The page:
COLONEL MOHAMED el-Ghanam has a problem at Cairo airport. Each time he turns up for an international flight, his passport is stamped and then - in the final departure lounge - a squad of cops tell him he's not allowed to leave Egypt. First he was forbidden to go to Italy. Then, last month, the police refused to allow him to travel to Switzerland to plead his case for political asylum. But it was all done very politely - some of the officers had been the colonel's own students in the Cairo police academy. Colonel el- Ghanam, you see, was a senior official in the Egyptian Interior Ministry.
And when he starts talking - we met in the garden of the old Marriott hotel on the Nile - you can see why the government would like him to stay at home. Corruption, nepotism, fraudulent charges against Egyptian journalists, torture, violations of human rights. His list of state "crimes" is unending. So is his sense of persecution. "I get threats on the telephone and they tried to block my car and put something over the exhaust to suffocate me and my brother and then they burned the garden of my home."
And the colonel - he can still use his title although he was fired from the ministry last year - produces two colour snapshots of a Volkswagen with dents front and back. "Can you talk to Amnesty?" he asks. "I think people abroad may be my only salvation. At least I can thank the Centre for Religious Freedom in New York. They wrote to President Mubarak to express their concern about my case."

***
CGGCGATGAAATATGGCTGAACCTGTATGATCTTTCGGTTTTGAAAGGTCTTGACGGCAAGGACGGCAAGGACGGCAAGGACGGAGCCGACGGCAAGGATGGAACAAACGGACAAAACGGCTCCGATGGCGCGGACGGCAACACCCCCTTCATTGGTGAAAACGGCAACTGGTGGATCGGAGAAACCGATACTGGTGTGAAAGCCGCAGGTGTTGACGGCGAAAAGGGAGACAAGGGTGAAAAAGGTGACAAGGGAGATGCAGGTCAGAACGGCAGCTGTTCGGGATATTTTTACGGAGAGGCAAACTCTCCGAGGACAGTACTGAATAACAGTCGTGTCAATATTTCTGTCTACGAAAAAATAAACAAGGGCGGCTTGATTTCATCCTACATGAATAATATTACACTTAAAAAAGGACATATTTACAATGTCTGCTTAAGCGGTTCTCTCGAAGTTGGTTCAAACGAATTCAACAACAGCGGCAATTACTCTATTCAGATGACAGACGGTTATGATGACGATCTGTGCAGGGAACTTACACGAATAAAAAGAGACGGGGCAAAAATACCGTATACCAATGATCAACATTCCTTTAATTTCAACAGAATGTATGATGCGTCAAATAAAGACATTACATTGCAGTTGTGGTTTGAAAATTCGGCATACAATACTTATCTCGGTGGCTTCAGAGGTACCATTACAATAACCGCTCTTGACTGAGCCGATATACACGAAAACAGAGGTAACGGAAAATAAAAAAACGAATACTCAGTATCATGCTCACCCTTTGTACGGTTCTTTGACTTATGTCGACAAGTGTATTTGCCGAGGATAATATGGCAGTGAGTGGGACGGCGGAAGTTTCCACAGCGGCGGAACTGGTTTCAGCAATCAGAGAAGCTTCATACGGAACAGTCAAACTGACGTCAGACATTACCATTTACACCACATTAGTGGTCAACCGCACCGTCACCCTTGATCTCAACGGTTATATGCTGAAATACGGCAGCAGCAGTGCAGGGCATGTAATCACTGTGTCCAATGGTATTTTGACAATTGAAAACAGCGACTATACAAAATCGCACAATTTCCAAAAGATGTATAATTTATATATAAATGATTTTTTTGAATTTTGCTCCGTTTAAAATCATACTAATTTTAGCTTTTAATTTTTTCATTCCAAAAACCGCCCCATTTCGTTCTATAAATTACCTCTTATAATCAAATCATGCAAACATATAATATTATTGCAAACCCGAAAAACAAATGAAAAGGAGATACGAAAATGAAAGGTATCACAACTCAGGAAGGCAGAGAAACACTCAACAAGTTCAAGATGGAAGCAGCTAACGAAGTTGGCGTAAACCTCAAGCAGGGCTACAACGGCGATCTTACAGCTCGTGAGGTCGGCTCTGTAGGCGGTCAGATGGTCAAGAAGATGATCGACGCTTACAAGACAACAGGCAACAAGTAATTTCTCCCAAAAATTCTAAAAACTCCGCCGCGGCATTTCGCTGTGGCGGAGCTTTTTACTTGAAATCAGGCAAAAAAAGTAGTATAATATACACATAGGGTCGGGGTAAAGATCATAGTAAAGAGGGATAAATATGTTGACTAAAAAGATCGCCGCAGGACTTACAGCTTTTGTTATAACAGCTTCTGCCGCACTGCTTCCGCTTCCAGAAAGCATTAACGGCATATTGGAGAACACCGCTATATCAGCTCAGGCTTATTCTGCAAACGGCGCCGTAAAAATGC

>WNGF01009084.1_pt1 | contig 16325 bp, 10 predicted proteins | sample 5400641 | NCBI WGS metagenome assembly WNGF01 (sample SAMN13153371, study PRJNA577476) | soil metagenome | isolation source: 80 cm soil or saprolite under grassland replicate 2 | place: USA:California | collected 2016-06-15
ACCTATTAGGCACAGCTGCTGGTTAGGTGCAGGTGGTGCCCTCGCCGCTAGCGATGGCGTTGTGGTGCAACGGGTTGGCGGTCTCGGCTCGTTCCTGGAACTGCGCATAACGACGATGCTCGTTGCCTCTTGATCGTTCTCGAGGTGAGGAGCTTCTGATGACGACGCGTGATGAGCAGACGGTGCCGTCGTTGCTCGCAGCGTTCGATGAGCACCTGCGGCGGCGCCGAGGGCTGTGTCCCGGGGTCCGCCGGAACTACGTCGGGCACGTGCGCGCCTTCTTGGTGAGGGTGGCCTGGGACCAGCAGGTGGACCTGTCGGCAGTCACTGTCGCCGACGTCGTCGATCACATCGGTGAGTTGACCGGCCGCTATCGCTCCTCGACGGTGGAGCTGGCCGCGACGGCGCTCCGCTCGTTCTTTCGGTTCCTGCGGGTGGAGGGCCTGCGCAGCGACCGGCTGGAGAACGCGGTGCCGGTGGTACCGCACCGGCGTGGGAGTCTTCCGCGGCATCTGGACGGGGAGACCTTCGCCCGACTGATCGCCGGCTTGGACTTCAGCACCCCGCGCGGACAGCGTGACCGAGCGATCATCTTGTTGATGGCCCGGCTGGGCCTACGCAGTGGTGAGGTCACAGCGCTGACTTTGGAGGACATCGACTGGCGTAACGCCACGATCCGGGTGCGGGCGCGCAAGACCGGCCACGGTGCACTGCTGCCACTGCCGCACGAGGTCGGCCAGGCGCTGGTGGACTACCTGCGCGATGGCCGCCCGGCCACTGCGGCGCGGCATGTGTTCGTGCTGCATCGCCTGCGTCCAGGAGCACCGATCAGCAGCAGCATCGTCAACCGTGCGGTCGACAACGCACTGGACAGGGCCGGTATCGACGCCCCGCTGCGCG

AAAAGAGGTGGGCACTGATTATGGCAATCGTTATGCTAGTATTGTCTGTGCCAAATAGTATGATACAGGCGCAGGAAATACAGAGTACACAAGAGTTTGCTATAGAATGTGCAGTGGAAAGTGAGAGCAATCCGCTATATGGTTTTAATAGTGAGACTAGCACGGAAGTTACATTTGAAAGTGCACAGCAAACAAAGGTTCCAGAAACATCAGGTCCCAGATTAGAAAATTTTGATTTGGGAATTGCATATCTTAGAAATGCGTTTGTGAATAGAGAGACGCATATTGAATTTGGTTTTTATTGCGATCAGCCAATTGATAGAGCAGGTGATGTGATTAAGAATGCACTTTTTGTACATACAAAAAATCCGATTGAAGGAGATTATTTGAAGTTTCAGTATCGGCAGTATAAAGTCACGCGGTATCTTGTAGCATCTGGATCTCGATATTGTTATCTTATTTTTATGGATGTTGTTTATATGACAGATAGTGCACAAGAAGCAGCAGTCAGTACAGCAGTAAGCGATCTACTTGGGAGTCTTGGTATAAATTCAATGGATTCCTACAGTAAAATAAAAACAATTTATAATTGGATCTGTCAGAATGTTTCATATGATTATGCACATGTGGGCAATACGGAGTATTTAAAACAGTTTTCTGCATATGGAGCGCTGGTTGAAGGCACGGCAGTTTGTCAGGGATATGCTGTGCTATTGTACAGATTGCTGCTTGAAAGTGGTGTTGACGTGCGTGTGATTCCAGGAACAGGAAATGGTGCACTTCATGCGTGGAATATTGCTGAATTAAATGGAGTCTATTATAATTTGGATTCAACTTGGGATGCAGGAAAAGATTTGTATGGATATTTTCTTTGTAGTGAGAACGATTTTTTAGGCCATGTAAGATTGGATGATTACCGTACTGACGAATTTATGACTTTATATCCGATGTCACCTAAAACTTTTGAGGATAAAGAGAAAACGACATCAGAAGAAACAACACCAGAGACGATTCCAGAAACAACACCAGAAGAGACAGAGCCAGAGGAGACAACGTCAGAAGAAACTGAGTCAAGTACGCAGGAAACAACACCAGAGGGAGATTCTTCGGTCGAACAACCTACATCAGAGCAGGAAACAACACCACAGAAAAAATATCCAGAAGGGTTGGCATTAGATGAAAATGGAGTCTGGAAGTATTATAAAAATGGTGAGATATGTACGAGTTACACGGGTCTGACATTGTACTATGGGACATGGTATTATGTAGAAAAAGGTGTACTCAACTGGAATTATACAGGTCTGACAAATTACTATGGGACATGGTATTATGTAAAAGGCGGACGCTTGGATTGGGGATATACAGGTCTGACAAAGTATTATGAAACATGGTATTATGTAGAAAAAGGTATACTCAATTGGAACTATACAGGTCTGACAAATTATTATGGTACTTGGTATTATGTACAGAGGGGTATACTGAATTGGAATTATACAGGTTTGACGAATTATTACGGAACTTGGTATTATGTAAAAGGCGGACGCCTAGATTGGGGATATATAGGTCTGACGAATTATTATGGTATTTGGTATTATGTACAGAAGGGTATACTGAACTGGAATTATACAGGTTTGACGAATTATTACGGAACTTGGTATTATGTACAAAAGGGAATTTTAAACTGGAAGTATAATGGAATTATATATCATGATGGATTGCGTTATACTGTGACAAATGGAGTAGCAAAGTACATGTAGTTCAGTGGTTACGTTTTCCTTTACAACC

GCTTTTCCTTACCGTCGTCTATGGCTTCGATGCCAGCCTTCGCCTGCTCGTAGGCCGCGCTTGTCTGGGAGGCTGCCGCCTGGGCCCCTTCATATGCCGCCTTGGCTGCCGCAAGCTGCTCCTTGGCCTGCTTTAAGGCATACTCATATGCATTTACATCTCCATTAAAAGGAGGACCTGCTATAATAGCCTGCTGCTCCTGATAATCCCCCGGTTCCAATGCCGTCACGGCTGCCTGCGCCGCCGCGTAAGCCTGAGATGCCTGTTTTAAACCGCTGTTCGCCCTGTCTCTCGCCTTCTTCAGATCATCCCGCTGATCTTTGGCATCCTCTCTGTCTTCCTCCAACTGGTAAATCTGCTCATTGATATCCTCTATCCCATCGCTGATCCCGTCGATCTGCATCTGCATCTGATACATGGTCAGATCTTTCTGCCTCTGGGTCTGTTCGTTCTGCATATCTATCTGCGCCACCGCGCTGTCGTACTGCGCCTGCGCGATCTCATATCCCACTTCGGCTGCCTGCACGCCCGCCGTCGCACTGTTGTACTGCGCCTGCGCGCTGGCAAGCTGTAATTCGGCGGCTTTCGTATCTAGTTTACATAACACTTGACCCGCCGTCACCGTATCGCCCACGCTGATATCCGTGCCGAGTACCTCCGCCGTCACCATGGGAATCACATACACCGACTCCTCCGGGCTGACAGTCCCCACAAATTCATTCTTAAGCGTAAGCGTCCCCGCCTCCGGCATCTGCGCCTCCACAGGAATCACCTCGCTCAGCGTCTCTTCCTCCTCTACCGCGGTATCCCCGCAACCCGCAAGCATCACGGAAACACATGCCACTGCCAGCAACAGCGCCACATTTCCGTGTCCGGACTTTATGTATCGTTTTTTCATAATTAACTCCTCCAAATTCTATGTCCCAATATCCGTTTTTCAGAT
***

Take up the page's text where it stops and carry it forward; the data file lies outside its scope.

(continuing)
Colonel al-Ghanam holds a PhD in law from Rome University and published a book on "the law and terrorism" in 1991, a work which he says formed the basis of Egyptian legislation. He ran the police insurance fund and, far more importantly, was head of the Interior Ministry's legal department. "My problem with the Egyptian regime began in the middle of 1997 when the Interior minister, Hassan al- Alfi, began to make complaints about the Al-Shaab newspaper," he says. "I realised that the stories in the paper which al-Alfi complained about were about 80 per cent true and some of the charges against the journalists were false. It was a political conspiracy to put them in prison. I was not prepared to fabricate a crime and put innocent people in jail."
When he decided to be a witness for the defence, "mysterious things" began to happen. "There were voices on the telephone telling me to shut up, people approached me in the street and threatened me," he said. I might have regarded the colonel as a touch paranoid, were it not for the young men in shades who suddenly needed to …